Following through his famous hook shot on the opposite page, Neil Johnston completes one of the most difficult maneuvers in basketball. He starts with his back to the basket, goes through a rhythmic series of feints to confound his guard and, just as the hoop comes in view in a corner of one eye, he releases the ball. Rhythm, instinct and flash perception make it a deadly shot for Johnston; three times it has won for him the scoring leadership in pro ball, tying George Mikan's alltime record.
One shot, however, doesn't make a pro. Johnston is also a strong threat with the one-hander (see page 20), has led the Warriors in rebounding for five straight seasons (see cover) and is a tenacious ball-hawk (see pages 18-19)—a combination of skills that spells the difference between a truly great pro star and just another useful player. All together, that does make a pro, and has earned for Johnston selection on the East All-Star team six times.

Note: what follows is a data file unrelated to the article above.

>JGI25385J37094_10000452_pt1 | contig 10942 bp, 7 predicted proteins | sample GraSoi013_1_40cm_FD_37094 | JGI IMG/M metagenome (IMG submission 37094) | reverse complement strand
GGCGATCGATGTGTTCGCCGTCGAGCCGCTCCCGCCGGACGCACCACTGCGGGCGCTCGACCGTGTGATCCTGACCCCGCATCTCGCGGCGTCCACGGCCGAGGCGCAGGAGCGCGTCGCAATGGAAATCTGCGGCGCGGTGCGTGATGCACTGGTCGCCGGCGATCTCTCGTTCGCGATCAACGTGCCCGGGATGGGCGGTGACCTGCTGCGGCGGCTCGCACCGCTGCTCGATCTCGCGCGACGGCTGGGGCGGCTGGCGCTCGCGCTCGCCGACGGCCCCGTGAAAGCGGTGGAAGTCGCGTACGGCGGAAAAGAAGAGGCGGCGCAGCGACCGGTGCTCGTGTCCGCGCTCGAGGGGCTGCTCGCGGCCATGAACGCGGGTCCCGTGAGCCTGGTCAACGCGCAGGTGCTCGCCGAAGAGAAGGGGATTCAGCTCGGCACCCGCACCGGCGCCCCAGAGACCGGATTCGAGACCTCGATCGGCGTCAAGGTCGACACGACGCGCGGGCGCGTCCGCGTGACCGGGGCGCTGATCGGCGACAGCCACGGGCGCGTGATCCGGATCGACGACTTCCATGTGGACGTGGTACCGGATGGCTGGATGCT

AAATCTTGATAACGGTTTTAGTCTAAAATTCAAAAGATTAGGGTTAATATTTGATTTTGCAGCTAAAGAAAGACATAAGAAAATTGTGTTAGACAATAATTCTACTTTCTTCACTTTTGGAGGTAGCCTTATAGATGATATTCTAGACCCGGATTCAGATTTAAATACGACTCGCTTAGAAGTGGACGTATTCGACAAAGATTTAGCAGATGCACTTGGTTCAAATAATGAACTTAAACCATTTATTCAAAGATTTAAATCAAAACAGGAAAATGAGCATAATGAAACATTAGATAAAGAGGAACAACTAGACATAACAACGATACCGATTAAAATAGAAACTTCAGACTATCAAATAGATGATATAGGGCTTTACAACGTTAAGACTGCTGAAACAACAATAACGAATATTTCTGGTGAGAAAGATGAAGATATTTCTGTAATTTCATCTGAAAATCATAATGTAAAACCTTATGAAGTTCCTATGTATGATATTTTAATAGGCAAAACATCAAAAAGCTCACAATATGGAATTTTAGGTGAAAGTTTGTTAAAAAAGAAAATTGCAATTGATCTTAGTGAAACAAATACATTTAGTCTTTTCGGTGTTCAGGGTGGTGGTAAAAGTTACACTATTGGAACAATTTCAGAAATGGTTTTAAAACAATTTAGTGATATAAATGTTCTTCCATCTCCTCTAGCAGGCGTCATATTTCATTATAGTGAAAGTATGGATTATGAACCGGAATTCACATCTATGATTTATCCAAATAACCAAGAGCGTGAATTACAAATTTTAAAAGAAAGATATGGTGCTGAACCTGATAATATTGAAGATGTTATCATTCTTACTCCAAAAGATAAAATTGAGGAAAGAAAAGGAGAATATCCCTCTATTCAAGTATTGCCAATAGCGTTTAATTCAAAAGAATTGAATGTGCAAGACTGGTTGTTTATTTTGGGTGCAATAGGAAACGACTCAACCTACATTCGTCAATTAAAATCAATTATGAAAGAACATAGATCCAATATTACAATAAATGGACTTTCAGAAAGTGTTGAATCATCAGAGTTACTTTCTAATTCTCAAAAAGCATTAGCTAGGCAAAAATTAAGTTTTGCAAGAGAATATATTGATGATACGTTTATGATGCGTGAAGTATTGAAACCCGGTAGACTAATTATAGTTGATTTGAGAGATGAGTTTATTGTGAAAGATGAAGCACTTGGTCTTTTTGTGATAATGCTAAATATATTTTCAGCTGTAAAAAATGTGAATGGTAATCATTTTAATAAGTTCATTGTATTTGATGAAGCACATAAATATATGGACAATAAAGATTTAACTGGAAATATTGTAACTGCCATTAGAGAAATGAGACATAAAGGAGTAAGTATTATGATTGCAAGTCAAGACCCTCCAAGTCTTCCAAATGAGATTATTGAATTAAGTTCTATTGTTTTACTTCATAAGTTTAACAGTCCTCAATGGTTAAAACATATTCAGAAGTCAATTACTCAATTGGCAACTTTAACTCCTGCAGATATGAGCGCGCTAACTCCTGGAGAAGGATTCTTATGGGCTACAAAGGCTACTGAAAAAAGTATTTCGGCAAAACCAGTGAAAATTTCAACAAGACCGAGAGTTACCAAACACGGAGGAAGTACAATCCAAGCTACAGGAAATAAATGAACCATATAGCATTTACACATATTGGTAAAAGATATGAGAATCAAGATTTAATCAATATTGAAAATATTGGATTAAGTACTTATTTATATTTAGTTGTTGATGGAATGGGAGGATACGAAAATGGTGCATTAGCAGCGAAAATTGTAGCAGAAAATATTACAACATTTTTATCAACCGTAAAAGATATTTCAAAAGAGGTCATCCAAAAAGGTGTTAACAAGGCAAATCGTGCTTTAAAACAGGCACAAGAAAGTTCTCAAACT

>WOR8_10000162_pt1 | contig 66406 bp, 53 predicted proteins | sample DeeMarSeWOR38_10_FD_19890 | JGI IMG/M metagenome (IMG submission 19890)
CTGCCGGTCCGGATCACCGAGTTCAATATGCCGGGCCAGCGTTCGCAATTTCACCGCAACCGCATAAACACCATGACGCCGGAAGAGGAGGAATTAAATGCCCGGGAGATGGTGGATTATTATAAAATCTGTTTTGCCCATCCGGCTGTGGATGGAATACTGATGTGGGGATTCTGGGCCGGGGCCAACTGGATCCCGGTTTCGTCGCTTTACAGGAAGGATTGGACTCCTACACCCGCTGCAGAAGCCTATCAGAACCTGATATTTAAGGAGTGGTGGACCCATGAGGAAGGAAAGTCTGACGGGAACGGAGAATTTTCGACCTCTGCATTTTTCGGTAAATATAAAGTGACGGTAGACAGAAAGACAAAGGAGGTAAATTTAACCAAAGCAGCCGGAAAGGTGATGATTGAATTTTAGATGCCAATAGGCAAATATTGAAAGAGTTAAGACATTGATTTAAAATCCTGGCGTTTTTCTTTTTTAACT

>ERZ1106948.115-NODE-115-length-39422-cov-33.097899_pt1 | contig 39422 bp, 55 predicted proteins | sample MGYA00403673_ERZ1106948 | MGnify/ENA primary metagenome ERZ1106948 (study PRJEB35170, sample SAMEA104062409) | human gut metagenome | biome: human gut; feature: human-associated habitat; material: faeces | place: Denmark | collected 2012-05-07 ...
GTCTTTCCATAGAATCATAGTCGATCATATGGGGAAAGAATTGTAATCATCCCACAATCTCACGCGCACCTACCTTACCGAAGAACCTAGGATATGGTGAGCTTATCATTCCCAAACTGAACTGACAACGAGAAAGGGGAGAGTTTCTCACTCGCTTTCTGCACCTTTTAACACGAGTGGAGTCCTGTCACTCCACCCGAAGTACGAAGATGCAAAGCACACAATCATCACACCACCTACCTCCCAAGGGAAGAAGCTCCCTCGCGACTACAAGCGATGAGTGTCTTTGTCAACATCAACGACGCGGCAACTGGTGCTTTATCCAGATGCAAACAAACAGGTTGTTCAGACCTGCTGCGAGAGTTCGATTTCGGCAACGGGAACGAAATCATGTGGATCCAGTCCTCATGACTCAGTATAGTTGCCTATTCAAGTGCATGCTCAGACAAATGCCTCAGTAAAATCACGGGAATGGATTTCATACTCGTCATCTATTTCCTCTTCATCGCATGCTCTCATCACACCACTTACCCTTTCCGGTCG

Johnston had hoped to come to Philadelphia in a baseball uniform, spent four years in the Phillies' farm system trying to develop a curve to go with his fast ball. When a sore arm killed that, he asked for a tryout with the Warriors and has been a scoring mainstay ever since. Throughout his career, he has played as much of the 48 minutes of regular games as any pro simply because Philadelphia has had no one near his ability to substitute for him. Oddly enough, Johnston's chances of breaking Mikan's record will decrease as the Warriors become a better-balanced team. A weak team plays to its few offensive threats; a strong team plays to the man in the best position to score.
Eluding New York defenseman Charlie Tyra, Johnston hooks for two points from edge of circle
Lunging for loose ball rangy Johnston battles for possession with New York's Carl Braun.
Soaring one-handed push shot is launched by Johnston as Ray Felix stretches in vain